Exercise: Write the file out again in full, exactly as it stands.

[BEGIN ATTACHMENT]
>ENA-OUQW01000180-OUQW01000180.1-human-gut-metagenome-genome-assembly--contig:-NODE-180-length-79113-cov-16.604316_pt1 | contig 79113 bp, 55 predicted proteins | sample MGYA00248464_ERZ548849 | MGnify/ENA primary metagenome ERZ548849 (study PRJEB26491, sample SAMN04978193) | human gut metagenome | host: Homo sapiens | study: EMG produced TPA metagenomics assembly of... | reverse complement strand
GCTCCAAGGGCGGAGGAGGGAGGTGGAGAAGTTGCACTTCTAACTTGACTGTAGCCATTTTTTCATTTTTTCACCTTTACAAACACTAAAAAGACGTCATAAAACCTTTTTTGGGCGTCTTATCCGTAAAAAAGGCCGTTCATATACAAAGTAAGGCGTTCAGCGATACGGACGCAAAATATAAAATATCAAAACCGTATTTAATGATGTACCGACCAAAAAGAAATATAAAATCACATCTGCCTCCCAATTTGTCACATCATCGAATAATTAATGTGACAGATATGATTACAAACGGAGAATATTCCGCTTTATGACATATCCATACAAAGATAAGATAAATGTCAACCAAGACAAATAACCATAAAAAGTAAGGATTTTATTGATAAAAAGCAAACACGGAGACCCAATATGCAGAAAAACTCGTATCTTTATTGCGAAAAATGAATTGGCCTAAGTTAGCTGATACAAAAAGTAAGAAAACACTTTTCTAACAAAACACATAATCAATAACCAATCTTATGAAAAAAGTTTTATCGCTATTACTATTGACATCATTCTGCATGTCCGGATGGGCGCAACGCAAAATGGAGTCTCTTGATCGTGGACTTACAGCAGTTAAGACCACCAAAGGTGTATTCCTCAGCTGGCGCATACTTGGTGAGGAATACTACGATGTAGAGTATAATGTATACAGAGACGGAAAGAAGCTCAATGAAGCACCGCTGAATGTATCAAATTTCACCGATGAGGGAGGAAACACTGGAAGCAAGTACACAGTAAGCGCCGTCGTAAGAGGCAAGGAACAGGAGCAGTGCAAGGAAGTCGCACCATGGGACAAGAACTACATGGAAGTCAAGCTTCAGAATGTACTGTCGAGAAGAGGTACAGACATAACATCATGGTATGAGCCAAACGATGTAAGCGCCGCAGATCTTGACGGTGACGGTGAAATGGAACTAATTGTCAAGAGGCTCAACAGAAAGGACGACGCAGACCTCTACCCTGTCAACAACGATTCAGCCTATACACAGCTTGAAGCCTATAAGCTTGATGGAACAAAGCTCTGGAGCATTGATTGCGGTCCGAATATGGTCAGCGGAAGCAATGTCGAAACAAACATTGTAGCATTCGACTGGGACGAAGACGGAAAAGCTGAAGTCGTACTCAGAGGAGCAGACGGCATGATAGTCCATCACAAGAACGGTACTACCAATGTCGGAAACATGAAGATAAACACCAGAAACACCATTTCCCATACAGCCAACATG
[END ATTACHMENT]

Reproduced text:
>ENA-OUQW01000180-OUQW01000180.1-human-gut-metagenome-genome-assembly--contig:-NODE-180-length-79113-cov-16.604316_pt1 | contig 79113 bp, 55 predicted proteins | sample MGYA00248464_ERZ548849 | MGnify/ENA primary metagenome ERZ548849 (study PRJEB26491, sample SAMN04978193) | human gut metagenome | host: Homo sapiens | study: EMG produced TPA metagenomics assembly of... | reverse complement strand
GCTCCAAGGGCGGAGGAGGGAGGTGGAGAAGTTGCACTTCTAACTTGACTGTAGCCATTTTTTCATTTTTTCACCTTTACAAACACTAAAAAGACGTCATAAAACCTTTTTTGGGCGTCTTATCCGTAAAAAAGGCCGTTCATATACAAAGTAAGGCGTTCAGCGATACGGACGCAAAATATAAAATATCAAAACCGTATTTAATGATGTACCGACCAAAAAGAAATATAAAATCACATCTGCCTCCCAATTTGTCACATCATCGAATAATTAATGTGACAGATATGATTACAAACGGAGAATATTCCGCTTTATGACATATCCATACAAAGATAAGATAAATGTCAACCAAGACAAATAACCATAAAAAGTAAGGATTTTATTGATAAAAAGCAAACACGGAGACCCAATATGCAGAAAAACTCGTATCTTTATTGCGAAAAATGAATTGGCCTAAGTTAGCTGATACAAAAAGTAAGAAAACACTTTTCTAACAAAACACATAATCAATAACCAATCTTATGAAAAAAGTTTTATCGCTATTACTATTGACATCATTCTGCATGTCCGGATGGGCGCAACGCAAAATGGAGTCTCTTGATCGTGGACTTACAGCAGTTAAGACCACCAAAGGTGTATTCCTCAGCTGGCGCATACTTGGTGAGGAATACTACGATGTAGAGTATAATGTATACAGAGACGGAAAGAAGCTCAATGAAGCACCGCTGAATGTATCAAATTTCACCGATGAGGGAGGAAACACTGGAAGCAAGTACACAGTAAGCGCCGTCGTAAGAGGCAAGGAACAGGAGCAGTGCAAGGAAGTCGCACCATGGGACAAGAACTACATGGAAGTCAAGCTTCAGAATGTACTGTCGAGAAGAGGTACAGACATAACATCATGGTATGAGCCAAACGATGTAAGCGCCGCAGATCTTGACGGTGACGGTGAAATGGAACTAATTGTCAAGAGGCTCAACAGAAAGGACGACGCAGACCTCTACCCTGTCAACAACGATTCAGCCTATACACAGCTTGAAGCCTATAAGCTTGATGGAACAAAGCTCTGGAGCATTGATTGCGGTCCGAATATGGTCAGCGGAAGCAATGTCGAAACAAACATTGTAGCATTCGACTGGGACGAAGACGGAAAAGCTGAAGTCGTACTCAGAGGAGCAGACGGCATGATAGTCCATCACAAGAACGGTACTACCAATGTCGGAAACATGAAGATAAACACCAGAAACACCATTTCCCATACAGCCAACATG